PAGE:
The daily sacred grain
If you think that the biggest rice eaters in the world are to be found in Asian countries, one look at the daily menu of the Malagasy population will quickly reveal that you are mistaken. In Madagascar, most people eat rice three times a day and the Consumption per capita is a good 250 kilograms per year. This means that Madagascar's rice consumption exceeds that of Asian countries many times over.
Rice is clearly the staple food of the Madagascanswhose ancestors come from the Asian regions of this earth, according to experience. However, the rice in Madagascar does not necessarily find the best conditions to thrive well, strong and productive. Especially in the dry regions in the south of the country, which you can visit for example on one of our Individual travel to the land of thorn people or can explore on the 19-day trip from Antananarivo to Tulear, rice cannot be planted. In Madagascar, however, rice plays an important role not only with regard to the daily food supply of the people. Many of the numerous tribes worship the small grain and see something sacred in the rice plant. Accordingly, everyone can quickly explain why the Madagascans are so invest a lot of energy in the cultivation of rice, although sowing and harvesting other plants would be quite easier, cheaper and more profitable
Rice - a curse and a blessing for Madagascar
The large-scale cultivation of rice is one of the main factors on the island of Madagascar that has increasingly upset the natural balance on the island over the years. Large areas had to be cleared for rice terraces and cultivation areas, and current developments show that even today there has been no change in awareness in this regard. Still numerous forest areas clearedThe rice in Madagascar is grown on terraces in order to achieve the highest possible yields with the help of the two cultivation methods commonly used in Madagascar. Rice in Madagascar is cultivated on terraces, following the traditional methods used in Indonesia. Depending on the region in which the rice is cultivated Up to three harvests per year possible, but in most cases the yields are not sufficient to supply the majority of Madagascans. Therefore Inferior rice purchased from abroad. Many rice farmers who actually grow their own rice cannot afford to eat it themselves and sell their yields to afford the cheap low-quality rice from abroad.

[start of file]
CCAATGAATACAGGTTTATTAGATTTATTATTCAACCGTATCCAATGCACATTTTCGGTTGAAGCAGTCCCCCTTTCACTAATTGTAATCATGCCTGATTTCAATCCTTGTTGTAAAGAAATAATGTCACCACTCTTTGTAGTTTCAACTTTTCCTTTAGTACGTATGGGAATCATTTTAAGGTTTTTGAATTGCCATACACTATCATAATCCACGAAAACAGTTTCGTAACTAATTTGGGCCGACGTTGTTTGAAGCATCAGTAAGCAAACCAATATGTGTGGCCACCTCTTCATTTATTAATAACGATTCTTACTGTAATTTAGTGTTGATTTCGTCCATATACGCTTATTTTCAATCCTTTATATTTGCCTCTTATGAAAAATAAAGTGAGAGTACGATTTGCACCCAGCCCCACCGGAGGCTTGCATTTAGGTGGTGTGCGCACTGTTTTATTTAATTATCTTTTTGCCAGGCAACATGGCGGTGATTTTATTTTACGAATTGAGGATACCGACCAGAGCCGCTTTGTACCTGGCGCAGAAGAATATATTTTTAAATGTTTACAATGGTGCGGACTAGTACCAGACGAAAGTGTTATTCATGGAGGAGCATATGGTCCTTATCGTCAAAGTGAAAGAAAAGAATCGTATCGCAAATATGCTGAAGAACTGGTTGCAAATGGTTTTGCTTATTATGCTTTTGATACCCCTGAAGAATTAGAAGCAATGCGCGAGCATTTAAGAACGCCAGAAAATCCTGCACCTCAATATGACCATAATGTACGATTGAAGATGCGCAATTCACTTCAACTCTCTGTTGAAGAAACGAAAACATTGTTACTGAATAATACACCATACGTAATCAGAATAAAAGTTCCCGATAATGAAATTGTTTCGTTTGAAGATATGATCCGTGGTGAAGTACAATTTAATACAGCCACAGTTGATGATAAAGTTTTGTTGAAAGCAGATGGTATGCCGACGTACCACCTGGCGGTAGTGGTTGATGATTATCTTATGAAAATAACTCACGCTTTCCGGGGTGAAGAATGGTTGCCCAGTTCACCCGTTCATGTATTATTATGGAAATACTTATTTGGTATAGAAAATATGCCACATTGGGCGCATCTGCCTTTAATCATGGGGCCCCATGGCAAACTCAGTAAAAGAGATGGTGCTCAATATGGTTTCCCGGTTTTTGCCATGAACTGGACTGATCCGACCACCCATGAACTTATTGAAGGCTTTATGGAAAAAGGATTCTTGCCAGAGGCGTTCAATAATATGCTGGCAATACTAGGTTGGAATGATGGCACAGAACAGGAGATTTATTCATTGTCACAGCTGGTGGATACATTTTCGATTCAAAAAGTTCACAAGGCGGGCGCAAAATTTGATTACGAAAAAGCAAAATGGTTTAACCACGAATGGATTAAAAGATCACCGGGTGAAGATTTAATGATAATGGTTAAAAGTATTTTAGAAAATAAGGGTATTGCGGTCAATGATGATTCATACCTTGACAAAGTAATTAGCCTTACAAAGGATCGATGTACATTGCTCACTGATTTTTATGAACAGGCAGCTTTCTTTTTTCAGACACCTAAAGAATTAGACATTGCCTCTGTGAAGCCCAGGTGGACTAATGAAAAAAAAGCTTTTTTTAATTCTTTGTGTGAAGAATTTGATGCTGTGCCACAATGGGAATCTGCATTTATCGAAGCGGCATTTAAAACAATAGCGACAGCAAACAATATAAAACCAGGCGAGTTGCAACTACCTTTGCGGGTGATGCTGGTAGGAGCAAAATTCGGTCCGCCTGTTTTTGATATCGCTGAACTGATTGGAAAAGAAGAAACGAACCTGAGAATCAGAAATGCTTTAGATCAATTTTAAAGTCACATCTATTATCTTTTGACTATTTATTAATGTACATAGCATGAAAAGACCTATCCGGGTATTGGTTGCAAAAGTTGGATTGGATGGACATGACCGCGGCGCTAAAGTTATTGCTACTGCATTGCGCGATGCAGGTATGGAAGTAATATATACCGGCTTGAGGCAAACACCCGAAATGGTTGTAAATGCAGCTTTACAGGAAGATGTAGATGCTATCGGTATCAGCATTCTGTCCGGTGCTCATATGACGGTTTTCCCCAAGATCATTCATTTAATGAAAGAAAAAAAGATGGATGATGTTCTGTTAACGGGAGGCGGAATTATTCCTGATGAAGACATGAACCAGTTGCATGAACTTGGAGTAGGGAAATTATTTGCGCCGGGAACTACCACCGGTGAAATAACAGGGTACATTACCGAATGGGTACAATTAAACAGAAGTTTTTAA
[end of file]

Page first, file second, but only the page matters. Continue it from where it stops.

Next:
The Cultivation of rice in Madagascar is laborious and requires both a lot of physical strength and numerous hours of tireless effort. The first method of cultivation works as follows: In November, the rice is sown in small boundaries of the irrigable rice fields. The huge areas of rice fields, on the other hand, are laboriously dug up by human hands with a narrow spade. This is followed by irrigation. As soon as the clods are sufficiently soaked, they are trampled and broken up either by zebus or by primitive harrows. Since tilling the fields takes such an investment of time and energy, it is possible for several fields not tilled at the same time be. Often several families work together to be able to cultivate a single field. In addition to this wet method, there is also a so-called "dry" method, which however only in the highlands of Madagascar and for which no external irrigation is provided. Here, however, those responsible always hope for a lush rainy season so that the rice can thrive even without irrigation. In the central plateau of Madagascar the numerous rice terraces offer a beautiful and unique sightwhich you should not miss. Also on our Tours to the East Coast you can discover numerous rice fields and itself Be enchanted by the exotic charm of the island of Madagascar. If you are interested in learning more about the rice culture and general customs in Madagascar, or more generally have a desire to Trip to Madagascar If you have any special wishes, please let us know. We will gladly take over the individual travel planning for you.